Therefore, the School Board should hire a qualified preservation architect to see how it could be reused. This should not be a person biased toward new construction, but an experienced analyst with creative capacities. There will be resistance of course. We will be told that the room sizes are somehow not right for today’s teaching, that walls can’t be moved, that design money has already been spent, that the construction managers that paid for the campaign to pass the school bonds now want their payback, that delays are intolerable, etc. etc.. But really the discussion will come down to money. Somewhere on the order of approximately $150 million of your taxes has been budgeted for this endeavor. What if we could get all that same classroom area for half this cost and half the construction time including better insulation, better wiring and efficient lighting and soundproofing, more ecological heating and cooling, solar collectors and storage, and countless other improvements needed for the classrooms of the future?
Such a saving, if attainable, would put $1630 in the pocket of every man, woman and child of our city without even counting the bond interest. However, in the unlikely event that the adaptive reuse remodel costs exactly the same as the new construction (with all the traditional cost overruns of public works), it would still save months maybe years of construction time compared to leveling a hill and starting over, not to mention avoiding all that dust, noise and globally fatal released green house gases.
Note that the bonds have already been approved for this project. However, if the funds are not yet spent, you don’t have to pay for them and they could be stockpiled or used on other improvements that will certainly be required on other Santa Monica Schools or after another certainly up coming major earthquake such as the ones this building has already survived in 1971 and 1994.
Every significant educational institution evolves over time, but each good one also keeps its legacy buildings to fix its historical continuity to past and future generations. We all stand on the metaphorical shoulders of those who taught us, just as we are teaching those who will come after us. Our school’s buildings manifest this fundamental optimistic progress particularly in these times of a national crisis of confidence. Cutting off your past is not the right lesson to inspire our students who face a very uncertain future. We study history to learn from it. It would be ironic and tragic if we cannot save even the history building that most specifically teaches how our ancestors elegantly survived the ravages of another national disaster, the Great Depression. Survivability is the most important and useful lesson we can teach. Let’s teach it right by saving the History Building.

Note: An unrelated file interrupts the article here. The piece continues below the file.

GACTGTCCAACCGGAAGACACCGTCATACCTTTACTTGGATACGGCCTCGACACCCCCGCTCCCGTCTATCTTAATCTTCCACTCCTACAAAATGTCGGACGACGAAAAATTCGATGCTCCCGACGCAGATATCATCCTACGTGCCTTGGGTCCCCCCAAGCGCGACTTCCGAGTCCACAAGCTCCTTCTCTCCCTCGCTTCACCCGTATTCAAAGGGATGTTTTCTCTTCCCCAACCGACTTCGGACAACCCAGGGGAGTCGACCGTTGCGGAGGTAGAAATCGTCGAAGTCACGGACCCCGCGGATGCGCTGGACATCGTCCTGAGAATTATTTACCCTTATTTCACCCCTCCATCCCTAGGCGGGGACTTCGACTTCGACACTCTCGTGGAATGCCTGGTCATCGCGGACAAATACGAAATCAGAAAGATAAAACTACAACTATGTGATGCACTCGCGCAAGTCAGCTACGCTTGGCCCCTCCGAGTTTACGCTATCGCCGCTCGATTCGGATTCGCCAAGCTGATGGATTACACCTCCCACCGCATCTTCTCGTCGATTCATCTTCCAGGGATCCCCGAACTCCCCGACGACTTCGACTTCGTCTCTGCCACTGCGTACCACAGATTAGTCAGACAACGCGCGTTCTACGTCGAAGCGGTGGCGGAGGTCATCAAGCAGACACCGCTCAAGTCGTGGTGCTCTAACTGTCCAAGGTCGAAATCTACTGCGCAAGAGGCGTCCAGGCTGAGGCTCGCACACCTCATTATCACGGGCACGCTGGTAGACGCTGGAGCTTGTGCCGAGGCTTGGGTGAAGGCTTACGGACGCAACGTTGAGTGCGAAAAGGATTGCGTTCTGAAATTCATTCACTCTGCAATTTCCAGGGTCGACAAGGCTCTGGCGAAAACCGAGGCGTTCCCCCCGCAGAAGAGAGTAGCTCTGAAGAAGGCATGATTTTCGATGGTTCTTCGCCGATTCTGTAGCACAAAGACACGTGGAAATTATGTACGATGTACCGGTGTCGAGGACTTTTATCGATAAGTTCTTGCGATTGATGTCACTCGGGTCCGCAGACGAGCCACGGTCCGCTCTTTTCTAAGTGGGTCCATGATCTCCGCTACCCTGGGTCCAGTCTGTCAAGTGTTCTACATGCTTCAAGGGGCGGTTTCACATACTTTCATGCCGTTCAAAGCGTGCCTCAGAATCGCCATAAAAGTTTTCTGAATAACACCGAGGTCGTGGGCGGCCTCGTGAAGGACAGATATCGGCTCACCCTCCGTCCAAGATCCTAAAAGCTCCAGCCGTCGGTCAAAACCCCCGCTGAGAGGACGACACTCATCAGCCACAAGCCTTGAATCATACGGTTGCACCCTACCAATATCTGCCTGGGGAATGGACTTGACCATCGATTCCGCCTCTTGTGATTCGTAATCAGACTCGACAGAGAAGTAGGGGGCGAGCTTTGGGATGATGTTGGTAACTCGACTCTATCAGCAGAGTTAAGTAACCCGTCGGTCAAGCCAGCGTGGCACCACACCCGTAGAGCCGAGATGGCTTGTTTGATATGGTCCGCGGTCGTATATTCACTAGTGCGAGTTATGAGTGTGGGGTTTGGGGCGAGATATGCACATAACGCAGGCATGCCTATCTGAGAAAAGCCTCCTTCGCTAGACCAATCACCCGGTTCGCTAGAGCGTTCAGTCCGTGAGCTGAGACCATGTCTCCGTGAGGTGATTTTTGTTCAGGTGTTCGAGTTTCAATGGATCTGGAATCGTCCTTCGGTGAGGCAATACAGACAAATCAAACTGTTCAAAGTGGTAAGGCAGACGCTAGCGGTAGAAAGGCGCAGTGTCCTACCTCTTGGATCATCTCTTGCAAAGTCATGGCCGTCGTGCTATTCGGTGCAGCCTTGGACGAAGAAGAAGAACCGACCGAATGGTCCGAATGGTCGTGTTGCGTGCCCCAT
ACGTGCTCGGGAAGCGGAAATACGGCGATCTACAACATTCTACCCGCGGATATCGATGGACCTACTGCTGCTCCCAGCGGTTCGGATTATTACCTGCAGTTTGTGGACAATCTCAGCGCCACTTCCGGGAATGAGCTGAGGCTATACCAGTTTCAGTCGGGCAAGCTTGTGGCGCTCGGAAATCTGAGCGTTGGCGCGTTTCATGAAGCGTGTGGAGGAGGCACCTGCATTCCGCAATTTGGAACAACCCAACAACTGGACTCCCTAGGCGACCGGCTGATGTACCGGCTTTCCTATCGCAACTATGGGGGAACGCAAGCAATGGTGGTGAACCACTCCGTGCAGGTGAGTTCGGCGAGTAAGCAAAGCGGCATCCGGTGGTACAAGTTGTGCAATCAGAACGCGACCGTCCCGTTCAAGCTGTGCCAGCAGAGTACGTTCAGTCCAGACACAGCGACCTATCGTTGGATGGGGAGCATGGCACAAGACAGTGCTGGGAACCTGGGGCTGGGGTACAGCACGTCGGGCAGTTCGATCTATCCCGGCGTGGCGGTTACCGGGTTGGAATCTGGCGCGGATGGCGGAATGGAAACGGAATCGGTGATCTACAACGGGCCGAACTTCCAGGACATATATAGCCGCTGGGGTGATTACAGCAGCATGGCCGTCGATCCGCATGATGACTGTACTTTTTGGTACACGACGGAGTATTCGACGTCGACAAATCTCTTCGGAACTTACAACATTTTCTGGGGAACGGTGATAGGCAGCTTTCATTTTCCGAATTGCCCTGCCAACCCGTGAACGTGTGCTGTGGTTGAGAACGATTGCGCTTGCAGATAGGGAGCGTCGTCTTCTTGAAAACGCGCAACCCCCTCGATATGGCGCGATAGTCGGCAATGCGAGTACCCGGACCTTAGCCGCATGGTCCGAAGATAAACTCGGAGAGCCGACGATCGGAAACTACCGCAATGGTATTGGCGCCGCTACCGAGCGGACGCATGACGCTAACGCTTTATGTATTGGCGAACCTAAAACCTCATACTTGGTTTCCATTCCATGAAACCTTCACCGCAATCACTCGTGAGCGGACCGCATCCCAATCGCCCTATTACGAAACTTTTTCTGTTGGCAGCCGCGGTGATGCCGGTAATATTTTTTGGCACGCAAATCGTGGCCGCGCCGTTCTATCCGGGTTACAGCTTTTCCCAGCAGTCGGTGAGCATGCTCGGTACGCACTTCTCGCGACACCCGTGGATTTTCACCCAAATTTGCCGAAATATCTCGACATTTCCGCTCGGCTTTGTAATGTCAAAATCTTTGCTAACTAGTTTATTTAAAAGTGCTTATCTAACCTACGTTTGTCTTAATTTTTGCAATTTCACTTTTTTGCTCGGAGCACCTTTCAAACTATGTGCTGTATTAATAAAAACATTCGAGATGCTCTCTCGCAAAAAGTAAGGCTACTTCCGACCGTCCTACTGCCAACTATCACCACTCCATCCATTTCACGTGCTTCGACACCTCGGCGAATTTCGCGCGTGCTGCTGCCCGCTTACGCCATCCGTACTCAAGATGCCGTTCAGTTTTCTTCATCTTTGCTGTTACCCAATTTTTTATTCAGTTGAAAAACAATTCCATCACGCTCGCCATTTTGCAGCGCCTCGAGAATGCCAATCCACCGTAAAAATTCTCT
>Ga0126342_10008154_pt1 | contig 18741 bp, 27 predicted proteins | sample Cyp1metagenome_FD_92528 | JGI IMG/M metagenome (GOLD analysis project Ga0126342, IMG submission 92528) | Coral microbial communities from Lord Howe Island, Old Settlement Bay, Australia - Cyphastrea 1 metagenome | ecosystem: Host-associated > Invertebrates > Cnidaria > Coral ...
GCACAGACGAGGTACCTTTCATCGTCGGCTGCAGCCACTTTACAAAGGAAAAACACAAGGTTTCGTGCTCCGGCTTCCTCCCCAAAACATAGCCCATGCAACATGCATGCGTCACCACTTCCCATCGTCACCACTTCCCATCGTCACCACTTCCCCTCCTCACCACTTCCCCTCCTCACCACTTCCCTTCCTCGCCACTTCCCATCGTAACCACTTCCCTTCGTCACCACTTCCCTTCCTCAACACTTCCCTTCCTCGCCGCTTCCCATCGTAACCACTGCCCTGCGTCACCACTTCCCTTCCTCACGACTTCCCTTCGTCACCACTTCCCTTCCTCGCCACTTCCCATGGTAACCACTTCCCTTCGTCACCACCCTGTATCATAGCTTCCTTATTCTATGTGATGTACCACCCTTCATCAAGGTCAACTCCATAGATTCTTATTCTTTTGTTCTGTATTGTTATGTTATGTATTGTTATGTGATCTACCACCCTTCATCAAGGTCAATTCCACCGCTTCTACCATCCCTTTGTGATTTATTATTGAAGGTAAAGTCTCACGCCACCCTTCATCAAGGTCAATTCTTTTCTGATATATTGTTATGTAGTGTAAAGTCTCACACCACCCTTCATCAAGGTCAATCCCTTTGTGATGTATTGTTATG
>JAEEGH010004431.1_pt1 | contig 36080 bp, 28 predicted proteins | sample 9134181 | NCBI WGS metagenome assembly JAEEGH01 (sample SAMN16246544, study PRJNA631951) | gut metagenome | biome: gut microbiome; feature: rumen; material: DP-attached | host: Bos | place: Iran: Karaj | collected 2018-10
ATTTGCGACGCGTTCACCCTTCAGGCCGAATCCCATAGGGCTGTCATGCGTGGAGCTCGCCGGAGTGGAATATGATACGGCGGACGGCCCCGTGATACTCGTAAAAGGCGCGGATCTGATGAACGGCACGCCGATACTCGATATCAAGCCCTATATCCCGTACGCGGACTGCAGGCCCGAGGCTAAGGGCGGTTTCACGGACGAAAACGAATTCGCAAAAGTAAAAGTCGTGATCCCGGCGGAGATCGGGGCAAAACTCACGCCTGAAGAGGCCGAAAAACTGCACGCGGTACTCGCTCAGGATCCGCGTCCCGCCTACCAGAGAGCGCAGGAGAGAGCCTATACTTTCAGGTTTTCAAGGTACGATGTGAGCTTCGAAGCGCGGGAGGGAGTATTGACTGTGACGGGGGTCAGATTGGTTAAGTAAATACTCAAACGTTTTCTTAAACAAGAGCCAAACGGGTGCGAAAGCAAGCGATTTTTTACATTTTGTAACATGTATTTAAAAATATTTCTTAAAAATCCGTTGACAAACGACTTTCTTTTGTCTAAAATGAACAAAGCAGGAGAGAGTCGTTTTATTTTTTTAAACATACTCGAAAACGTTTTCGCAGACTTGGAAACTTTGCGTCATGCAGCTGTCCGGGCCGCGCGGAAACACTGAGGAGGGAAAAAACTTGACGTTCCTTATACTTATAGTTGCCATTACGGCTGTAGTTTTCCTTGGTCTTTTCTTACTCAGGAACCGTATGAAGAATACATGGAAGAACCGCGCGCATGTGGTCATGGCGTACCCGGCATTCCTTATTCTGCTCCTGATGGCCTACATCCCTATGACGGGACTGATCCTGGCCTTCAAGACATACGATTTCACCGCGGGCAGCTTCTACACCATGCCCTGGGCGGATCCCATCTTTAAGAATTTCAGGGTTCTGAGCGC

Write to the school board today at email@example.com and attend their zoom meeting https://www.smmusd.org/Page/5456 typically on the first and third Thursday of the month.
By SMart Santa Monica Architects for a Responsible Tomorrow
Thane Roberts, Architect, Robert H. Taylor AIA, Ron Goldman FAIA, Architect, Dan Jansenson, Architect, Building and Fire-Life Safety Commission, Samuel Tolkin Architect, Mario Fonda-Bonardi, AIA, Planning Commissioner, Marc Verville CPA Inactive
For previous articles see www.santamonicaarch.wordpress.com/writing